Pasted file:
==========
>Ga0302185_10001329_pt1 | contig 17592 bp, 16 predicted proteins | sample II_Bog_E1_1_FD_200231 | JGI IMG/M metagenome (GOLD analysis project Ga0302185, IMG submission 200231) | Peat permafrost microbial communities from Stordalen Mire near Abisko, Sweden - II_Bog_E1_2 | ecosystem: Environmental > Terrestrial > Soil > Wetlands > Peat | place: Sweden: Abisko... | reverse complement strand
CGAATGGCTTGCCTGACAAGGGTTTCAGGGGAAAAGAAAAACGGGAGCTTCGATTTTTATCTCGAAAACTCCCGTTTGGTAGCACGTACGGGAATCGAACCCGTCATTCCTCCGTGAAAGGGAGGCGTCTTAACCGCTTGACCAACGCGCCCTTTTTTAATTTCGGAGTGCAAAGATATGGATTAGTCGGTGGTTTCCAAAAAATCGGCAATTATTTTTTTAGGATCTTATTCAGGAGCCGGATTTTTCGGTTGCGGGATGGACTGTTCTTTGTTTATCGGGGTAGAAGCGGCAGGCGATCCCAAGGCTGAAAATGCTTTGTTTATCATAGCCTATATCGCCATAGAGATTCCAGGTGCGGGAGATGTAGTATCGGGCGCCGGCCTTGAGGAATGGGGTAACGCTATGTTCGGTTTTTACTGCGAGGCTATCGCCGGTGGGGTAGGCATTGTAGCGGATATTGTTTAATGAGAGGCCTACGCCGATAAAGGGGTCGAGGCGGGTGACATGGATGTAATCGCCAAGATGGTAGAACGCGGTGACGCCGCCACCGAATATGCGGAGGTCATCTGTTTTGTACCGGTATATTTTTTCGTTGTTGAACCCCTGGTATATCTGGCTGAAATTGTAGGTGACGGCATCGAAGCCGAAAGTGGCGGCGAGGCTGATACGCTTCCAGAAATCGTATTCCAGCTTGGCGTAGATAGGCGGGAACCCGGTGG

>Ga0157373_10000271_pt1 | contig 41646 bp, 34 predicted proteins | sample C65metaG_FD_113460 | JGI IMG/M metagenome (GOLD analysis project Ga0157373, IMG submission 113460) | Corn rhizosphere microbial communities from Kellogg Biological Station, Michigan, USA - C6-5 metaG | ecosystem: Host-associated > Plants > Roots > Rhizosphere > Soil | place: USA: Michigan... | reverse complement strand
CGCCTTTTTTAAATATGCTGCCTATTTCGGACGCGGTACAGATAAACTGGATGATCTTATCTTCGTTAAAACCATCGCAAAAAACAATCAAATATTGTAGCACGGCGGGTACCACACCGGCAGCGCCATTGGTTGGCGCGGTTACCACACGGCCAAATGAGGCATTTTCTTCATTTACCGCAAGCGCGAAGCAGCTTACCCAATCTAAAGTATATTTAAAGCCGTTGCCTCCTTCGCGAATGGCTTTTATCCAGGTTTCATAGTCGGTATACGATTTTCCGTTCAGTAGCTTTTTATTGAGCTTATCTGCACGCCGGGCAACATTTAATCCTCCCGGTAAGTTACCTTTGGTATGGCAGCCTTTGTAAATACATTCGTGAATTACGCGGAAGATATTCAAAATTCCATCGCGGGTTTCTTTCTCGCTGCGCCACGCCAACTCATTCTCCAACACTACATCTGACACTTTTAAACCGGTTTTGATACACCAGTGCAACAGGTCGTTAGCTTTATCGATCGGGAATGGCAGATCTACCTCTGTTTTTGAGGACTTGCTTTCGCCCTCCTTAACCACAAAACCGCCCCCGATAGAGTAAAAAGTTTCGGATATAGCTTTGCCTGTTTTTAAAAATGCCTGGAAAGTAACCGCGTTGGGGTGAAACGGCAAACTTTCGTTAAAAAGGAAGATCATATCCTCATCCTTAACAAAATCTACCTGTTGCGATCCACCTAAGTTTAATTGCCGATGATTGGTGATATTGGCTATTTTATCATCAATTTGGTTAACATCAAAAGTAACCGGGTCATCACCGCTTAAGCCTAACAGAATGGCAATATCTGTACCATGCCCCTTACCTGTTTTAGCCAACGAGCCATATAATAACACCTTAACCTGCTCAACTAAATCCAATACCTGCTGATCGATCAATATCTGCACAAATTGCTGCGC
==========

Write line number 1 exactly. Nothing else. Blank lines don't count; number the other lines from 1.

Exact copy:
>Ga0302185_10001329_pt1 | contig 17592 bp, 16 predicted proteins | sample II_Bog_E1_1_FD_200231 | JGI IMG/M metagenome (GOLD analysis project Ga0302185, IMG submission 200231) | Peat permafrost microbial communities from Stordalen Mire near Abisko, Sweden - II_Bog_E1_2 | ecosystem: Environmental > Terrestrial > Soil > Wetlands > Peat | place: Sweden: Abisko... | reverse complement strand